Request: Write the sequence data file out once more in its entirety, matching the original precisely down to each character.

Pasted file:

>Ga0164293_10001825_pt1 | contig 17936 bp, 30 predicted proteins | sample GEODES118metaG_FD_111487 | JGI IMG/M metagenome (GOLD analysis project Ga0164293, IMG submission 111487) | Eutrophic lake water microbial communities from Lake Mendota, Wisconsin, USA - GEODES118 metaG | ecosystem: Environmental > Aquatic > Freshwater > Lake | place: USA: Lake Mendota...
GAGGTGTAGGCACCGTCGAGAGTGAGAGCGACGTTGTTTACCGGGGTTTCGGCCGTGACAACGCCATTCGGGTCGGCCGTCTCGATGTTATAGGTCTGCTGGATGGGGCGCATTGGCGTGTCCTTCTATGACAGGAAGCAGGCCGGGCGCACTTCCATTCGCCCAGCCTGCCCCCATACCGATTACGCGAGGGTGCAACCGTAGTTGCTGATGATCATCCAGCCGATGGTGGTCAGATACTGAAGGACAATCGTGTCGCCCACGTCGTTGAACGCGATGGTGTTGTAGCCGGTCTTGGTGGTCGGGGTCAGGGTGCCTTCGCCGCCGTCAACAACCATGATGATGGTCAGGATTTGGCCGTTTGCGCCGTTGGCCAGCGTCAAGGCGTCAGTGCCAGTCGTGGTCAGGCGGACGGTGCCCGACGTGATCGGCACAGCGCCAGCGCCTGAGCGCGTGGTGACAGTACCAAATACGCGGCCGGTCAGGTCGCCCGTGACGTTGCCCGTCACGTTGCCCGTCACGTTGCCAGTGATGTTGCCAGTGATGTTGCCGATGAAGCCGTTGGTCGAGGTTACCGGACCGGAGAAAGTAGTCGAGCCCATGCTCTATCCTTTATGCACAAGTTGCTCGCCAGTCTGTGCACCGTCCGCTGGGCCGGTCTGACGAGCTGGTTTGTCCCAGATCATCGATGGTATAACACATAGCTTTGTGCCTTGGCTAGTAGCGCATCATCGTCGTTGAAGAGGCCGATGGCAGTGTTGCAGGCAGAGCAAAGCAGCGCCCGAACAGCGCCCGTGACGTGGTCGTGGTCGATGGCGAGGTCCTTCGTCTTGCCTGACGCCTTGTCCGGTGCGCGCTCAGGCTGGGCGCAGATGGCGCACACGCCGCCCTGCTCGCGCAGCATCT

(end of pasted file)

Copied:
>Ga0164293_10001825_pt1 | contig 17936 bp, 30 predicted proteins | sample GEODES118metaG_FD_111487 | JGI IMG/M metagenome (GOLD analysis project Ga0164293, IMG submission 111487) | Eutrophic lake water microbial communities from Lake Mendota, Wisconsin, USA - GEODES118 metaG | ecosystem: Environmental > Aquatic > Freshwater > Lake | place: USA: Lake Mendota...
GAGGTGTAGGCACCGTCGAGAGTGAGAGCGACGTTGTTTACCGGGGTTTCGGCCGTGACAACGCCATTCGGGTCGGCCGTCTCGATGTTATAGGTCTGCTGGATGGGGCGCATTGGCGTGTCCTTCTATGACAGGAAGCAGGCCGGGCGCACTTCCATTCGCCCAGCCTGCCCCCATACCGATTACGCGAGGGTGCAACCGTAGTTGCTGATGATCATCCAGCCGATGGTGGTCAGATACTGAAGGACAATCGTGTCGCCCACGTCGTTGAACGCGATGGTGTTGTAGCCGGTCTTGGTGGTCGGGGTCAGGGTGCCTTCGCCGCCGTCAACAACCATGATGATGGTCAGGATTTGGCCGTTTGCGCCGTTGGCCAGCGTCAAGGCGTCAGTGCCAGTCGTGGTCAGGCGGACGGTGCCCGACGTGATCGGCACAGCGCCAGCGCCTGAGCGCGTGGTGACAGTACCAAATACGCGGCCGGTCAGGTCGCCCGTGACGTTGCCCGTCACGTTGCCCGTCACGTTGCCAGTGATGTTGCCAGTGATGTTGCCGATGAAGCCGTTGGTCGAGGTTACCGGACCGGAGAAAGTAGTCGAGCCCATGCTCTATCCTTTATGCACAAGTTGCTCGCCAGTCTGTGCACCGTCCGCTGGGCCGGTCTGACGAGCTGGTTTGTCCCAGATCATCGATGGTATAACACATAGCTTTGTGCCTTGGCTAGTAGCGCATCATCGTCGTTGAAGAGGCCGATGGCAGTGTTGCAGGCAGAGCAAAGCAGCGCCCGAACAGCGCCCGTGACGTGGTCGTGGTCGATGGCGAGGTCCTTCGTCTTGCCTGACGCCTTGTCCGGTGCGCGCTCAGGCTGGGCGCAGATGGCGCACACGCCGCCCTGCTCGCGCAGCATCT